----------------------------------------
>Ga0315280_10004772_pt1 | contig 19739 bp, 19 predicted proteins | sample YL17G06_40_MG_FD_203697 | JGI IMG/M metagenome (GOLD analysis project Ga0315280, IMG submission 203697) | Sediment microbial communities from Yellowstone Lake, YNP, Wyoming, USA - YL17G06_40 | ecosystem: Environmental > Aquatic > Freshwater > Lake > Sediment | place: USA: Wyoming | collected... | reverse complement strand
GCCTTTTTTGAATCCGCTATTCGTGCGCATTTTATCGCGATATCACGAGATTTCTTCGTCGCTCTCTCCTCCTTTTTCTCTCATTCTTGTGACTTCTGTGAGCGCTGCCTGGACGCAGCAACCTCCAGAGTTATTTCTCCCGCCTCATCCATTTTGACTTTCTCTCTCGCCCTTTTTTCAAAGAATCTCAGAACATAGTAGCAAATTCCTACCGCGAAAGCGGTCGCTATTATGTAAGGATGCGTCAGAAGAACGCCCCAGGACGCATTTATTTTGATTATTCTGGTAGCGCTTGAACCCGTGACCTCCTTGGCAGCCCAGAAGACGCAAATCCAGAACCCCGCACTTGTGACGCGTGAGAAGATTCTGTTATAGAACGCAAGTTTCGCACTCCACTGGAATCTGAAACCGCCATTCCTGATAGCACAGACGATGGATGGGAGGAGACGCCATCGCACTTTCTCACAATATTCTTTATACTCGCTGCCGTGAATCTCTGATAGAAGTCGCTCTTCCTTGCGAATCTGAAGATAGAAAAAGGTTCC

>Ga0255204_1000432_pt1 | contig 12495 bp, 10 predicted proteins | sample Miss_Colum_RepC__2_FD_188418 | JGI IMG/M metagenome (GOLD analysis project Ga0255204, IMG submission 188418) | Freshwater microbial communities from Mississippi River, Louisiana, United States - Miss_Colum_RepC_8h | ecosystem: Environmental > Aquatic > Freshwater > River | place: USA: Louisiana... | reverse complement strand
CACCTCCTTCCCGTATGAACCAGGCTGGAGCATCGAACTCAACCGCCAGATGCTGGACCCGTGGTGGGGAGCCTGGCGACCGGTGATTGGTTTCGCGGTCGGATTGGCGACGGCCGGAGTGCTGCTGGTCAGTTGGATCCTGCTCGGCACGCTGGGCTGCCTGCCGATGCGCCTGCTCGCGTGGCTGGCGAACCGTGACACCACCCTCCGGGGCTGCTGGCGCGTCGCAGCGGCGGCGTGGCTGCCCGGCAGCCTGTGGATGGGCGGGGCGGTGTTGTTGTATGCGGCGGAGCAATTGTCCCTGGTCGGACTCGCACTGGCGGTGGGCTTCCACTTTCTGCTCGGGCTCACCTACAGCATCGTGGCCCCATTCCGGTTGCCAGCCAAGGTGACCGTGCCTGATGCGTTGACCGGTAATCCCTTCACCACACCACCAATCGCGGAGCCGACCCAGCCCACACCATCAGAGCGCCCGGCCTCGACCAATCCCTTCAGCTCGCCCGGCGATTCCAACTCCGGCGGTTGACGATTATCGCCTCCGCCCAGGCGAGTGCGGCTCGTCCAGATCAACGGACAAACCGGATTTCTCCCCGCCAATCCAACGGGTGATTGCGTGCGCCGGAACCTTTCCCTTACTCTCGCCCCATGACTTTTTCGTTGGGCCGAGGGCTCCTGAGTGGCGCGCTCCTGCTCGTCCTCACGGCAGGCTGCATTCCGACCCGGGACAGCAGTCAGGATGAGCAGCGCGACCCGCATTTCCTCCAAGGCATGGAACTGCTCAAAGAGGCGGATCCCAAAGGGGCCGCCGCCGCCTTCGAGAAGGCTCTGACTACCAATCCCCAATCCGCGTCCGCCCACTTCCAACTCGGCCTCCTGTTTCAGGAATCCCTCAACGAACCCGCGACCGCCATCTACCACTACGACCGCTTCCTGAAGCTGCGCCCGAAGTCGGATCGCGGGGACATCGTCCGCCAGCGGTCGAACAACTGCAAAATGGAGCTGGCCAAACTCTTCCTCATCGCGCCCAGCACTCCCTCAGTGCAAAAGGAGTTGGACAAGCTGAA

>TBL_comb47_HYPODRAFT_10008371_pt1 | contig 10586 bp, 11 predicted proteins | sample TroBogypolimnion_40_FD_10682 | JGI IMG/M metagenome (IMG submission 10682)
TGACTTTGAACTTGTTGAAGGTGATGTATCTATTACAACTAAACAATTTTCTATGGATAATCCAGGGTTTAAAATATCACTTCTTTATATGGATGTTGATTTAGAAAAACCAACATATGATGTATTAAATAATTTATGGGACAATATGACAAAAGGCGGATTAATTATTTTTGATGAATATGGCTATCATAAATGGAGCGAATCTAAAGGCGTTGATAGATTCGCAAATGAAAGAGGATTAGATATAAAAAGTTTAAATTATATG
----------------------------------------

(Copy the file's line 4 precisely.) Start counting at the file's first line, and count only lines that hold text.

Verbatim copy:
CACCTCCTTCCCGTATGAACCAGGCTGGAGCATCGAACTCAACCGCCAGATGCTGGACCCGTGGTGGGGAGCCTGGCGACCGGTGATTGGTTTCGCGGTCGGATTGGCGACGGCCGGAGTGCTGCTGGTCAGTTGGATCCTGCTCGGCACGCTGGGCTGCCTGCCGATGCGCCTGCTCGCGTGGCTGGCGAACCGTGACACCACCCTCCGGGGCTGCTGGCGCGTCGCAGCGGCGGCGTGGCTGCCCGGCAGCCTGTGGATGGGCGGGGCGGTGTTGTTGTATGCGGCGGAGCAATTGTCCCTGGTCGGACTCGCACTGGCGGTGGGCTTCCACTTTCTGCTCGGGCTCACCTACAGCATCGTGGCCCCATTCCGGTTGCCAGCCAAGGTGACCGTGCCTGATGCGTTGACCGGTAATCCCTTCACCACACCACCAATCGCGGAGCCGACCCAGCCCACACCATCAGAGCGCCCGGCCTCGACCAATCCCTTCAGCTCGCCCGGCGATTCCAACTCCGGCGGTTGACGATTATCGCCTCCGCCCAGGCGAGTGCGGCTCGTCCAGATCAACGGACAAACCGGATTTCTCCCCGCCAATCCAACGGGTGATTGCGTGCGCCGGAACCTTTCCCTTACTCTCGCCCCATGACTTTTTCGTTGGGCCGAGGGCTCCTGAGTGGCGCGCTCCTGCTCGTCCTCACGGCAGGCTGCATTCCGACCCGGGACAGCAGTCAGGATGAGCAGCGCGACCCGCATTTCCTCCAAGGCATGGAACTGCTCAAAGAGGCGGATCCCAAAGGGGCCGCCGCCGCCTTCGAGAAGGCTCTGACTACCAATCCCCAATCCGCGTCCGCCCACTTCCAACTCGGCCTCCTGTTTCAGGAATCCCTCAACGAACCCGCGACCGCCATCTACCACTACGACCGCTTCCTGAAGCTGCGCCCGAAGTCGGATCGCGGGGACATCGTCCGCCAGCGGTCGAACAACTGCAAAATGGAGCTGGCCAAACTCTTCCTCATCGCGCCCAGCACTCCCTCAGTGCAAAAGGAGTTGGACAAGCTGAA